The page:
She was born on June 6, 1904 in Ogdensburg, New York, smack in the middle of the 10 Cornblat children, and grew up in Smiths Falls, "Where," she explains, "my father was in secondary materials."
Then, with a twinkle in her eye, 94-year-old Eva Epstein adds, "He was a junk dealer."
Coming from such a large family guaranteed, all through her life, that there were always plenty of people around. "So I never had the feeling I was going to be left alone," she says.
But today Eva Epstein is alone. And, being alone, the widow of the late Samuel Abbey Epstein and the sole surviving member f the original Cornblat clan readily acknowledges, "I cannot imagine living along. I am so grateful that I had Hillel Lodge to come to."
As a resident of the lodge, Eva Epstein can relax and enjoy the company of fellow residents, secure in the knowledge that kind and caring staff are always there to respond to all her needs.
"I am very well cared for here at Hillel Lodge," says Mrs. Epstein. "The care here is excellent. The meals are good, and they are kosher. The rooms are comfortable. We have a synagogue here, and the people are friendly.
"It's not an exciting life but it's a very secure life," she says with obvious contentment. "I find it very fulfilling. I've had the same friends for years and," she says, smiling her charming smile, "we are all getting older at the same time."
Mrs. Epstein held a responsible job in an insurance firm until she was 75. She chuckles at the memory of obtaining her skills from the Kent Street school for secretaries which bore the lofty name of 'The School for Higher English and Applied Arts.'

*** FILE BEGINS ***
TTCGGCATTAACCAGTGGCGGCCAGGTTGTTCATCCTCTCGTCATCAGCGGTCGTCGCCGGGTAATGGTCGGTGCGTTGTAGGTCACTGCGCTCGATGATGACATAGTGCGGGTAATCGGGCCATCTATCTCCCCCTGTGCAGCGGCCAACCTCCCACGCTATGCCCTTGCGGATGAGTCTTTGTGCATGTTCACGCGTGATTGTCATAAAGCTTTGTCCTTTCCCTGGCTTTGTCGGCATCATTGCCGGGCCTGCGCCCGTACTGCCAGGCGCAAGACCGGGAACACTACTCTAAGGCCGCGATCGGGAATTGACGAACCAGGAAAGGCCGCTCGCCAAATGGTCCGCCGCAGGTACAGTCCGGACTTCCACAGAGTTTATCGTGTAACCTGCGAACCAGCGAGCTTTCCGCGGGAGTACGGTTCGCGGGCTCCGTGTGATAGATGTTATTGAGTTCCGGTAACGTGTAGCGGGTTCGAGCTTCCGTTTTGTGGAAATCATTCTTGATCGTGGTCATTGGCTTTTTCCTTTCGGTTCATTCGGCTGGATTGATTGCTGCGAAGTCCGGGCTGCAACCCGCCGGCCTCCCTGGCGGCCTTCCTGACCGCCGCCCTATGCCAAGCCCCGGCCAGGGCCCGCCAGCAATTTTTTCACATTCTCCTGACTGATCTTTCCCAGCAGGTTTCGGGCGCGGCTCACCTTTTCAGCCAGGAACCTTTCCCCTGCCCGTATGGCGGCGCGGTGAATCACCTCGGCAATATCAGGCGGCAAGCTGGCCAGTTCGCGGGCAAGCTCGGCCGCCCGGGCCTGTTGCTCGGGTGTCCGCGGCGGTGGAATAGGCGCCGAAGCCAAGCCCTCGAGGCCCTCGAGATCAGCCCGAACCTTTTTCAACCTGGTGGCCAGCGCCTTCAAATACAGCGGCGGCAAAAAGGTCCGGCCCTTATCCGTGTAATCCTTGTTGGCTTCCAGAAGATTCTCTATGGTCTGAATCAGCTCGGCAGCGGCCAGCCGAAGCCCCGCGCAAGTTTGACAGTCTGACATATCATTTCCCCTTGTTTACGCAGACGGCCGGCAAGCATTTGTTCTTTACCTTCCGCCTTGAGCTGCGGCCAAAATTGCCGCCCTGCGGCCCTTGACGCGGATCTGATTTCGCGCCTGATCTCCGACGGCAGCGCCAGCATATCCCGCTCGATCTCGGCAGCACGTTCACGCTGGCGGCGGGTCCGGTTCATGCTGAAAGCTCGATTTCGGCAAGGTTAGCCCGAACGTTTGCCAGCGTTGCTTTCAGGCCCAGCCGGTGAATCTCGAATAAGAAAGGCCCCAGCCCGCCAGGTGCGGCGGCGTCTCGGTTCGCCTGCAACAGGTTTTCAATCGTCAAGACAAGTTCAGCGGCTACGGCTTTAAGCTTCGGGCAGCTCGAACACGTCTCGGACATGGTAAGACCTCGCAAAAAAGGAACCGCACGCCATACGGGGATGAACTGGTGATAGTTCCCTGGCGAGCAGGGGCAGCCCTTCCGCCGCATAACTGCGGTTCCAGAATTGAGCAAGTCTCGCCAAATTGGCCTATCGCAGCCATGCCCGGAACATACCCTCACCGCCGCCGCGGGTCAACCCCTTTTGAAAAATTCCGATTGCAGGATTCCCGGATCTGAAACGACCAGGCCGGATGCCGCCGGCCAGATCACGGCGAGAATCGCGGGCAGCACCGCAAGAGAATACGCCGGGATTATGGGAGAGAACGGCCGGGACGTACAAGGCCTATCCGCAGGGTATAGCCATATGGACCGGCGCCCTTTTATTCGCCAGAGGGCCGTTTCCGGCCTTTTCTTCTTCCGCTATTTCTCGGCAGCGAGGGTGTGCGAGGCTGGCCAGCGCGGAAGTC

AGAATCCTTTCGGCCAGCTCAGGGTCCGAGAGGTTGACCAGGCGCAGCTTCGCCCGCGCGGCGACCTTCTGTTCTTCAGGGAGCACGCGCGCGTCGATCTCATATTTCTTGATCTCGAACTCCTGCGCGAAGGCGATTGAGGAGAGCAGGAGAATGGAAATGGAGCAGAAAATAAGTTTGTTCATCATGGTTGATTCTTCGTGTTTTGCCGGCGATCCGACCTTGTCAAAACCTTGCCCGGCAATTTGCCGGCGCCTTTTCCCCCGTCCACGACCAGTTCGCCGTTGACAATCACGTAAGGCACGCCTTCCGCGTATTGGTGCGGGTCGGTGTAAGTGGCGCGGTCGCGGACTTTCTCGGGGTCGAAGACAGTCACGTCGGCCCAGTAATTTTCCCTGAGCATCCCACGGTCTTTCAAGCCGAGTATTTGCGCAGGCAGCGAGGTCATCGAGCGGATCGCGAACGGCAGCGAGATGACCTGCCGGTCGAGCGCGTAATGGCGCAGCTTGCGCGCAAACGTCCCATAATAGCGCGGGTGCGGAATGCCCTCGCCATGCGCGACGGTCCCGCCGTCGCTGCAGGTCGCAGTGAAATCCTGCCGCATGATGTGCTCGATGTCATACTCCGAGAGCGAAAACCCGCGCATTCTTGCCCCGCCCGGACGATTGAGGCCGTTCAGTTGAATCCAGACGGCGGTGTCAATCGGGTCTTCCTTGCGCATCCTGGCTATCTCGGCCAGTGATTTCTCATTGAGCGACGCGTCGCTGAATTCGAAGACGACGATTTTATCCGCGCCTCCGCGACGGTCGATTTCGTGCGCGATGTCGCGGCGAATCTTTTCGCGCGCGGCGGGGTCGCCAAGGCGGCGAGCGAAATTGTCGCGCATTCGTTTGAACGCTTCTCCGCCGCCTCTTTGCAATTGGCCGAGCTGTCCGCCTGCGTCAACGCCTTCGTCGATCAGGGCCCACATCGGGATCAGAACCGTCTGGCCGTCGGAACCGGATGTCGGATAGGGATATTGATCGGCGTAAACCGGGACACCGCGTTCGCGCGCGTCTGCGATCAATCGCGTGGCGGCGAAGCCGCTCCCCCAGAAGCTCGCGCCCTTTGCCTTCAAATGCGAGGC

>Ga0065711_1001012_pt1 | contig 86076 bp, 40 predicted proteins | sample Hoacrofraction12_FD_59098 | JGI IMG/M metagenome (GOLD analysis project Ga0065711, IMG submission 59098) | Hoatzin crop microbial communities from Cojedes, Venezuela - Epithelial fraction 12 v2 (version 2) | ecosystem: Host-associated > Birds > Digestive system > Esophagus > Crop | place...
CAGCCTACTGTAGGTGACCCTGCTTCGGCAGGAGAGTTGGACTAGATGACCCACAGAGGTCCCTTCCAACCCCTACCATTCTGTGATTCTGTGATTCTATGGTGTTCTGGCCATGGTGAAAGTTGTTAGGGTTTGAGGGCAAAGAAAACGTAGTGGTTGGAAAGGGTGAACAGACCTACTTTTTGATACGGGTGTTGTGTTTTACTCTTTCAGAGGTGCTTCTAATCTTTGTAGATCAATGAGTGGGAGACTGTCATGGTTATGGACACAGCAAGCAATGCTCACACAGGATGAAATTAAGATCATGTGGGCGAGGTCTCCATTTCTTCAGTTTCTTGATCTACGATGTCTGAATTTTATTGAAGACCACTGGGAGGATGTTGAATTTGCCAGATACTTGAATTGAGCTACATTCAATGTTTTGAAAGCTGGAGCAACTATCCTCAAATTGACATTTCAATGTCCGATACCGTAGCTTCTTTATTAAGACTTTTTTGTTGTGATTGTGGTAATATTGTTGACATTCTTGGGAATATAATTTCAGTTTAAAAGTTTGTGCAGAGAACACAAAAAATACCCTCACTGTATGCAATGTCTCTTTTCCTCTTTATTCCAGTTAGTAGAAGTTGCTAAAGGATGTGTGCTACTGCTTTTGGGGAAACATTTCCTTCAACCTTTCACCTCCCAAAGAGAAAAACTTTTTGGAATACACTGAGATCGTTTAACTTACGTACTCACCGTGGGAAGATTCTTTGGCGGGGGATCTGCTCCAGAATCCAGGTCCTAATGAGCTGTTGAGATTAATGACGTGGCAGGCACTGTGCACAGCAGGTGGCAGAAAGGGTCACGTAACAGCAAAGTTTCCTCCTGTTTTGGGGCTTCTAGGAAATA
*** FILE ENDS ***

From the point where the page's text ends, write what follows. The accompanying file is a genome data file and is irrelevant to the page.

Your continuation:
Both she and her husband Sam, a travelling salesman, were active in Jewish communal life. Although the sprightly nonagenarian admits, as a young woman she had never anticipated giving a Jewish seniors' residence as her home address.
"I remember that our Emunah Chapter held meetings here and that I was involved with the Women's Auxiliary of Hillel Lodge," she says. "Other than that I don't remember giving Hillel Lodge much thought. But I am so grateful it is here for me. I have enjoyed every minute of my life here.
The modest Mrs. Epstein fails to allude to here years as a volunteer and board member. She ably served as the board's secretary in the late '70s and early '80s.
Eva Epstein is looking forward to taking up residence in the new Bess and Moe Greenberg Family Hillel Lodge in the Joseph and Inez Zelikovitz Long Term Care Centre on the Broadview Jewish Community Campus.
"Besides the Jewish atmosphere, we will have easier access to so many recreational and social opportunities," she says happily.
Indeed they will. Once the new seniors' facility is located on the Campus, residents easily will share in community simchas via an underground tunnel leading directly into the Joseph and Rose Ages Family Building. The Jewish communal family will be complete.
The Community Capital Campaign has launched the final thrust of its fund-raising efforts to raise $1.5 million that will see a state-of-the-art Jewish Home for the Aged rise on the Jewish Community Campus. For our deserving community elders, for the deserving elders we will become, please respond generously.